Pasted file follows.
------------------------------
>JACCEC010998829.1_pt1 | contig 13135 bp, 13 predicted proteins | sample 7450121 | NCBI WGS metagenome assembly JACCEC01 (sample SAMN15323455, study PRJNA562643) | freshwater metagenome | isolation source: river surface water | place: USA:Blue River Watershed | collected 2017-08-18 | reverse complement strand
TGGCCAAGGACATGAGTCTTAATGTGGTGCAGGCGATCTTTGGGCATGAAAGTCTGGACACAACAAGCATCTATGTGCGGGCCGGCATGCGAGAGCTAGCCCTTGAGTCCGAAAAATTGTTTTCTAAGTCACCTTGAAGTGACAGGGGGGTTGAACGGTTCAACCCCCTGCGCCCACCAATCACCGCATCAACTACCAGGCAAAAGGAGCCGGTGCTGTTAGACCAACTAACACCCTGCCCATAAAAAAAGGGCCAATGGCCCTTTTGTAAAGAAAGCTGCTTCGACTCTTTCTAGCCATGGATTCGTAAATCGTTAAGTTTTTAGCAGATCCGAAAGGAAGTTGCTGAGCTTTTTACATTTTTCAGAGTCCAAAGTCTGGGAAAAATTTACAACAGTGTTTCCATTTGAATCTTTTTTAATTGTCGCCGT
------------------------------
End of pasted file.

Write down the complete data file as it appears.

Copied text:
>JACCEC010998829.1_pt1 | contig 13135 bp, 13 predicted proteins | sample 7450121 | NCBI WGS metagenome assembly JACCEC01 (sample SAMN15323455, study PRJNA562643) | freshwater metagenome | isolation source: river surface water | place: USA:Blue River Watershed | collected 2017-08-18 | reverse complement strand
TGGCCAAGGACATGAGTCTTAATGTGGTGCAGGCGATCTTTGGGCATGAAAGTCTGGACACAACAAGCATCTATGTGCGGGCCGGCATGCGAGAGCTAGCCCTTGAGTCCGAAAAATTGTTTTCTAAGTCACCTTGAAGTGACAGGGGGGTTGAACGGTTCAACCCCCTGCGCCCACCAATCACCGCATCAACTACCAGGCAAAAGGAGCCGGTGCTGTTAGACCAACTAACACCCTGCCCATAAAAAAAGGGCCAATGGCCCTTTTGTAAAGAAAGCTGCTTCGACTCTTTCTAGCCATGGATTCGTAAATCGTTAAGTTTTTAGCAGATCCGAAAGGAAGTTGCTGAGCTTTTTACATTTTTCAGAGTCCAAAGTCTGGGAAAAATTTACAACAGTGTTTCCATTTGAATCTTTTTTAATTGTCGCCGT